Tag Archives: Salsa

What makes a sandwich…Bread or Filling?

I recently posed this question on Twitter and the response was just about equal. Some said that stale/soggy bread ruins the sandwich. Some said that the “filling” could save bad bread. Some said both parts were equally important. I don’t know which is right, but I am going to give you my thoughts on all three!!

When you get the right combination of bread and filling it is MAGIC!!  The combination of firmer bread and some fillings, just works.  Other times, an uber-fresh roll works with some deli meat and fresh cheese.  One of my favs is a slice of meatloaf (homemade or store-bought), a dab of spicy pasta sauce or spicy salsa and a slice of swiss cheese.  Toast that sucker open-faced in the toaster oven until the sauce and meatloaf are warm and the cheese is just starting to melt.  Put it together and that is the perfect combination of crunchy bread on the outside and fresh roll on the inside.  The combination of spicy sauce and the bite of the cheese works well with the meatloaf.  Try it and tell my what you think!

As for sandwich bread, there are so many choices.  Rolls, loaves of bread, wraps.  Some of the best sandwiches require the perfect bread.  Corned Beef on Rye.  You need a good rye bread and there are plenty of opinions on what rye bread is best. Marble, Light Rye or Dark Rye, they are all good and all serve their purpose.  Ciabatta buns, Foccacia bread, Flatbreads, Pitas and Wraps are all viable options too.  I have spread peanut butter and jam on the inside of a wrap and you know what, it works.  The wrap suits that sort of filling.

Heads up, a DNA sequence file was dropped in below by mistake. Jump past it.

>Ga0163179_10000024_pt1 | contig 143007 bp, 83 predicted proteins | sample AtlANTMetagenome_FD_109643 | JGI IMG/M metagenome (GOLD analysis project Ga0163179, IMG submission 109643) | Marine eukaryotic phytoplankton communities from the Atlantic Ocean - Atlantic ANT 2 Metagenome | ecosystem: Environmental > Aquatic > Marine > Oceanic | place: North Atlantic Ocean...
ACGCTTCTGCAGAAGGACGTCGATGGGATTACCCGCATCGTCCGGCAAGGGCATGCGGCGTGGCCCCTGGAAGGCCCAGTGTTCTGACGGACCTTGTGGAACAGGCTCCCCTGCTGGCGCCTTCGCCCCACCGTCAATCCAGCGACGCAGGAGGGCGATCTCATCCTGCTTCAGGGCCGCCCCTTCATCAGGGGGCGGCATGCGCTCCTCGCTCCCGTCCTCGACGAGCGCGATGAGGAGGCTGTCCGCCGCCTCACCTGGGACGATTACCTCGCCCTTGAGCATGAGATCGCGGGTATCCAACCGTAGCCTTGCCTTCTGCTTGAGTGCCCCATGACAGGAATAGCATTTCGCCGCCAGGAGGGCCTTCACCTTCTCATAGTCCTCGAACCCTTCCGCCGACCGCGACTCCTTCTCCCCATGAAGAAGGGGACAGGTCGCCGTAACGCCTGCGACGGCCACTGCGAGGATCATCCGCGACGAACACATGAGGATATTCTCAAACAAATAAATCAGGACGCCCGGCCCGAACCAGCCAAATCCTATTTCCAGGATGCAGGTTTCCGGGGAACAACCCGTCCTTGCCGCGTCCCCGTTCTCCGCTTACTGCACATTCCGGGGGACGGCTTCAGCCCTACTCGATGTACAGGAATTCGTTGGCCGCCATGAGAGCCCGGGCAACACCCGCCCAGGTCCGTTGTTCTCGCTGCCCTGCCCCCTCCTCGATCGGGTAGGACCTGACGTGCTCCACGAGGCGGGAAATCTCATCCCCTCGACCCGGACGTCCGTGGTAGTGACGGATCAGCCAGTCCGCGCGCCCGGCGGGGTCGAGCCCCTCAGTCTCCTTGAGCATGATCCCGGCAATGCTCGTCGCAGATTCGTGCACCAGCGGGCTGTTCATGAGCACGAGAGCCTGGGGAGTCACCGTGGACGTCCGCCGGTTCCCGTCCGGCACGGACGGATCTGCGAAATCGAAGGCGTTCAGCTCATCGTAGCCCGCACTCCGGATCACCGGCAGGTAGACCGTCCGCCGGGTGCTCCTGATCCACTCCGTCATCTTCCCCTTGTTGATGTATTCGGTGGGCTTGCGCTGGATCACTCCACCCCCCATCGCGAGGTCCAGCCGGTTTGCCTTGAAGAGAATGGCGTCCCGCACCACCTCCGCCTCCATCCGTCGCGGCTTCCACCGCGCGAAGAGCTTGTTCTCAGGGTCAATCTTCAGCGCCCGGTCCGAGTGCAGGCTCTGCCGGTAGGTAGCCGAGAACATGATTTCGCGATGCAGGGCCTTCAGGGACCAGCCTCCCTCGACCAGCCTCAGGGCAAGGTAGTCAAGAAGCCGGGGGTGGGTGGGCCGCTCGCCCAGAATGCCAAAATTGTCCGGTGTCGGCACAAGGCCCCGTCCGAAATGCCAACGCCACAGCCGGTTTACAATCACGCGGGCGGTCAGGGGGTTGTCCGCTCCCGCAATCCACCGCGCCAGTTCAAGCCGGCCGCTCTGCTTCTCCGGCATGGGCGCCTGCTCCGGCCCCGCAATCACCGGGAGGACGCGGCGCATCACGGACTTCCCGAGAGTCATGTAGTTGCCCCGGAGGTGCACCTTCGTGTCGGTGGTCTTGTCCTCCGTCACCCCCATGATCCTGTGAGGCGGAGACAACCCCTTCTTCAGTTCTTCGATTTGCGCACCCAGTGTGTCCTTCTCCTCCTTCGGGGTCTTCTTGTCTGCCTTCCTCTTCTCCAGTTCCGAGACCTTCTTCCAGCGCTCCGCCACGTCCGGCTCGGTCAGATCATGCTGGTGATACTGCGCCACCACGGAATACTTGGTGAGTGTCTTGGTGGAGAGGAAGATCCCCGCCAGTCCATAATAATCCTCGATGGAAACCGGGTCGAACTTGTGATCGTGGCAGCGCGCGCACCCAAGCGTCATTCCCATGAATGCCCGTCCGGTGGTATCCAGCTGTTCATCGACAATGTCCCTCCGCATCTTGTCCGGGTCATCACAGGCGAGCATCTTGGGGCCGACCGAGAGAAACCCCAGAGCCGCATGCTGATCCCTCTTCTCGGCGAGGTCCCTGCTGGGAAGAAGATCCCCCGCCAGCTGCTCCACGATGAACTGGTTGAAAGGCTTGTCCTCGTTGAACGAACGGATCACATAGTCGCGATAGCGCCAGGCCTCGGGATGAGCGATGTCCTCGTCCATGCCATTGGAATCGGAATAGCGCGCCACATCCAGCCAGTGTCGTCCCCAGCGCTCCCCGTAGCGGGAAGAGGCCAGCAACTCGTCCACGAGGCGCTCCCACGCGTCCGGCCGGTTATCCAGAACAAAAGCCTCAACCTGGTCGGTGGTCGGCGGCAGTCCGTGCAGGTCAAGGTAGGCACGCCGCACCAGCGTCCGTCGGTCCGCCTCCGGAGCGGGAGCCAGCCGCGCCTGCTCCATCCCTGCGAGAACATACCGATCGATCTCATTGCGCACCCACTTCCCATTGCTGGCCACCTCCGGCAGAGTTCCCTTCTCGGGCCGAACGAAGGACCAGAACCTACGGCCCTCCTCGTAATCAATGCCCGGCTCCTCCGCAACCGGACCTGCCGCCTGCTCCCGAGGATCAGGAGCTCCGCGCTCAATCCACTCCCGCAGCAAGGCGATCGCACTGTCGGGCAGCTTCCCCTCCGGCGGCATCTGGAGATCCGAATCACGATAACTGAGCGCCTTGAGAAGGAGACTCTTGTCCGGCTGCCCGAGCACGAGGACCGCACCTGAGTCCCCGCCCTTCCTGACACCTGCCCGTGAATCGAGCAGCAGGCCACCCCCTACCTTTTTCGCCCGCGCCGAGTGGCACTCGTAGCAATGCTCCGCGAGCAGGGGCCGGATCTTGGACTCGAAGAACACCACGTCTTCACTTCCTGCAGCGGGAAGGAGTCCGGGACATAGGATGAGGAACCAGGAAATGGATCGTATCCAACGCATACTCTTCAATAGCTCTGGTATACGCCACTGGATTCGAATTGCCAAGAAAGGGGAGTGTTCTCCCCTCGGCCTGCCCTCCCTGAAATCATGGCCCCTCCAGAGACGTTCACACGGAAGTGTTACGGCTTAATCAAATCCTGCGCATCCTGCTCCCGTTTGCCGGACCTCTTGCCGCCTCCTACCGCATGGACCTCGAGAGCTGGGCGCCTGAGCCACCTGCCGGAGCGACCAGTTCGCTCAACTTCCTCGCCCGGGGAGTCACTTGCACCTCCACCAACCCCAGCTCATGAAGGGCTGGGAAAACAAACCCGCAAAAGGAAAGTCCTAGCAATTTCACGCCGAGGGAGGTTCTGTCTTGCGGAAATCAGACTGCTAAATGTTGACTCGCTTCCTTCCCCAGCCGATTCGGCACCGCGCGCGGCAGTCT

As for the fillings themselves, this is where creativity comes in! They are as unique as the individual themselves.  You can be creative and risqué or standard and predictable.  Sometimes a good ol’ fashioned grilled cheese or BLT just works.  The standbys of PB & J work too, especially if you are a kid (or a kid a heart).  Personally one of my favourite sandwiches is something I call a Stag & Doe Sandwich (aka The Dagwood Sandwich).  This monstrosity basically involves walking up to the meat platter at the buffet table and placing one slice of EVERY deli meat on the tray onto your roll.  This means you can have roast beef, turkey, ham, salami and any other number of deli slices on there! Then add some olives, pickles, tomatoes, mustard and mayo (again, whatever is there).  Close the sucker up and prepare to “tackle” it!  If you have ever seen, Diners, Drive-ins and Dives, you likely know about the “Philadelphia Hunch”.  This is a method of eating a HUGE sandwich and keeping it all together.  You might need to perfect this to tackle this sucker!